As the group grows, ZBAN will appoint a co-ordinator to manage communications, deal flow and activities. This important role will be funded by Prospero initially, and later covered by membership fees.

Deal-flow and Management

“We were a little naive when we committed to Prospero that we would have five investments within a year!” says Elias. With input from Tomi Davies, the AAA course and their AAA mentor, Christian Wig, ZBAN managed to re-negotiate this target to be in line with the realities of sourcing suitable companies in Zambia.

In these first few months the pipeline for consideration has come mainly through Elias’s own connections in the business world. ZBAN partner BongoHive are currently setting up ZBAN’s website (with Prospero funding) and it’s anticipated that this channel will draw more leads in future.

For the time being the group’s pipeline is managed manually. “There are digital platforms for managing deals that our mentor, Christian, recommended, but the truth is we’re just not there,” says Elias, “They’re not necessarily appropriate for our context.”

ZBAN’s current pipeline has produced one investment, into a vegan food products company. “It doesn’t meet the criteria of being tech-based with a disruptive business model – what I call ‘the usual suspects’,” jokes Elias. “But three of our founder angels were already involved in this business, so it works as a pilot investment.”
In addition, two of the founding angels have discovered a mutual business interest and gone into a deal together. ZBAN sees these inter-angel relationships as an added benefit of the network that it would like to develop.

ZBAN has not finally decided what mechanisms they will use to invest, but Maggie and Elias note that the most common way that Zambian businesses raise finance is through approaching friends who have liquidity for loans. They then often do a profit share on business won. “I’m leaning towards working with the grain,” says Elias, which means that ZBAN will likely look at debt or royalty financing, rather than equity deals.

Moving forward

ZBAN’s focus over the next year will be on refining their criteria for investment and identifying lead investors in their network. They hope to have made at least five investments in the next two years. ZBAN intends to leverage its investments with ABAN and AfriLabs’ Catalyst Fund, which will match African angel investments into local businesses (up to E10 000).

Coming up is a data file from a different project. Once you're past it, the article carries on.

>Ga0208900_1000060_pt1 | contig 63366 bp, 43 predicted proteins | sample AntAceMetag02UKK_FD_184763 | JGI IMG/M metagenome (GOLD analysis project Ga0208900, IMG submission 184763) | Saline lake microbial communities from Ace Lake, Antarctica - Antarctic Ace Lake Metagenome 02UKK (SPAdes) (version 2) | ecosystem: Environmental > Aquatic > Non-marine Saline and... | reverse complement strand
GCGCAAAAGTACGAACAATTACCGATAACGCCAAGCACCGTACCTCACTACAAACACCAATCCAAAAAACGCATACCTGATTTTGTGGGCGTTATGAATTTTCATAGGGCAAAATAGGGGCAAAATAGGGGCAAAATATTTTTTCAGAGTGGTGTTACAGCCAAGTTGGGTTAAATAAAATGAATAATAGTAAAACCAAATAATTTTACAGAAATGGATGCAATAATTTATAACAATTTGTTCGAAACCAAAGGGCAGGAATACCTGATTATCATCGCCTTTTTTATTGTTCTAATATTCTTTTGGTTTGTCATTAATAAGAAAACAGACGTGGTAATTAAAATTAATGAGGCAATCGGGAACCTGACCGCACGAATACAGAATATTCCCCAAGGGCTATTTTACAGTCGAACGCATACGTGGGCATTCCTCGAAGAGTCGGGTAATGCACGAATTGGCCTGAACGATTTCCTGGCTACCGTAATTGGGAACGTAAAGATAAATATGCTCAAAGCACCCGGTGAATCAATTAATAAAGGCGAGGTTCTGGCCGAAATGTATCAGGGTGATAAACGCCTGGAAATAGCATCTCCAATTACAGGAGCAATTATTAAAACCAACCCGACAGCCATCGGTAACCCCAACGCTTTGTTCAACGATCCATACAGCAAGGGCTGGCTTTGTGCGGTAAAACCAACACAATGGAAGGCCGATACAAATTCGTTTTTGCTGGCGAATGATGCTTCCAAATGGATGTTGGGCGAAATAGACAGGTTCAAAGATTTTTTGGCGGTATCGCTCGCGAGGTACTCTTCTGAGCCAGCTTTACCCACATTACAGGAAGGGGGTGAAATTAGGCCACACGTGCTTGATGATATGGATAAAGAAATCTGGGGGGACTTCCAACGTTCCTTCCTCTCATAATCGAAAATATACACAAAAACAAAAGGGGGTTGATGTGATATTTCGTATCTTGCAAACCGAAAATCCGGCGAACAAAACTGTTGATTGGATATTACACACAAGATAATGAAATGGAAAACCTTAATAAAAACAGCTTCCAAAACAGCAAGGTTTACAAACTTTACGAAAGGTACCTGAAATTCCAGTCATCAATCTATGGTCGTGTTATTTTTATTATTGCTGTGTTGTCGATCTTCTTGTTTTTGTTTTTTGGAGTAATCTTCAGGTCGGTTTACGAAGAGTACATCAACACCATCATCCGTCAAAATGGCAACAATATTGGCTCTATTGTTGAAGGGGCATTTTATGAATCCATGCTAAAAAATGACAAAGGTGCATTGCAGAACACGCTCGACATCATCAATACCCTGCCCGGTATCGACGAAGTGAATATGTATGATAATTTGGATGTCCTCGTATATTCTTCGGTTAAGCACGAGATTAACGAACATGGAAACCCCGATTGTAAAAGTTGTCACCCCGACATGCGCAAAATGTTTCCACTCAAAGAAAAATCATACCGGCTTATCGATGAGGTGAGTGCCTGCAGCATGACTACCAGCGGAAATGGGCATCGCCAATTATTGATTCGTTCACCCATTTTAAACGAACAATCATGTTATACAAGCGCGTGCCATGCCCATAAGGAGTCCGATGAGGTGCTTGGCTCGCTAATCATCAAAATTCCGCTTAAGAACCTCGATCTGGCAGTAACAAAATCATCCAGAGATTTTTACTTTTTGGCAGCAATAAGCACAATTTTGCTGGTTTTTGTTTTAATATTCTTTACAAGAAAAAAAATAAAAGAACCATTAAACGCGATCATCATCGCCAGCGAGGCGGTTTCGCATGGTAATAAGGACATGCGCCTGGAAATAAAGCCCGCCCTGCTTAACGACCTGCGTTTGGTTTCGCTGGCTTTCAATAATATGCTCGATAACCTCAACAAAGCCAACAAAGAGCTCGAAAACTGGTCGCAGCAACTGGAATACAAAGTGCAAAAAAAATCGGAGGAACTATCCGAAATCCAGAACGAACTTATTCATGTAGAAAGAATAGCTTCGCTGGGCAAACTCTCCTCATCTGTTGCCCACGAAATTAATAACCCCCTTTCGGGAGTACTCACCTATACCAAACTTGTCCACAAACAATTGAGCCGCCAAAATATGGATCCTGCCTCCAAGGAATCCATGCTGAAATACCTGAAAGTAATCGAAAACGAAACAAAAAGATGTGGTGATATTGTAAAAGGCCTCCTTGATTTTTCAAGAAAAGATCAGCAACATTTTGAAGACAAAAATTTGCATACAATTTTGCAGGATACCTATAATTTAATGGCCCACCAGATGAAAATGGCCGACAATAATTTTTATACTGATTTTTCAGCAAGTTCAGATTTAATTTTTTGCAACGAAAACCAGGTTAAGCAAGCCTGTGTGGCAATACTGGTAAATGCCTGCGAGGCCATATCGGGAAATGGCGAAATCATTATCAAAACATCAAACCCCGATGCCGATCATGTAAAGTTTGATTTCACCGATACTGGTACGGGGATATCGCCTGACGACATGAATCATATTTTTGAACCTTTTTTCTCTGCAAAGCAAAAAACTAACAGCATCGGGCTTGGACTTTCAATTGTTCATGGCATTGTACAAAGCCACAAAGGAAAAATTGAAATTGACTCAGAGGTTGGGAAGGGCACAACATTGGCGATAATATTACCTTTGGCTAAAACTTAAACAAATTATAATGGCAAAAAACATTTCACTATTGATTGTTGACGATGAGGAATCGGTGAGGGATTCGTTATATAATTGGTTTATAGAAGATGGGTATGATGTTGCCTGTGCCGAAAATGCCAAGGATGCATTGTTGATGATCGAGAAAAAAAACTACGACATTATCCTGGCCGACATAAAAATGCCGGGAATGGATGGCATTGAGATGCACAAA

ZBAN feels it would be valuable to remain connected with a community of African angels that is active as a peer mentorship group. “We’re at the stage where we don’t know what we don’t know, and we’d like to hear what others have tried at each stage that we’re at,” says Maggie. As AAA’s network of alumni grows this is something that the Academy will look to develop.


How African Angel Academy helped

“AAA really helped us to solidify what an angel network looks like – the programme confirmed a lot of the hypotheses we had about angel networks in Africa,” says Maggie. “It helped us determine what we were missing so that we could fill those gaps. It also opened us up to the fact that there are a lot of people across Africa interested in angel investing: while these might not be the super high net-worth individuals we were hoping to source, it was interesting to see those people who are enthusiastic; mostly professionals.”

Christian Wig, a highly experienced consultant and investor based in Norway, was assigned as ZBAN’s mentor by AAA. After sharing international best practice and getting on the same page about the differences between the European and African early-stage investing ecosystems, Christian was very useful in helping set expectations for how the group would develop, giving detailed feedback and suggestions on the roadmap ZBAN presented to him.

Over the eight months of his mentorship, ZBAN “took major steps forward”, says Christian, going from an idea to a funded group with a roadmap. The strengths of this group, he says, are their “drive and passion, legal competence, and a certain access to dealflow”.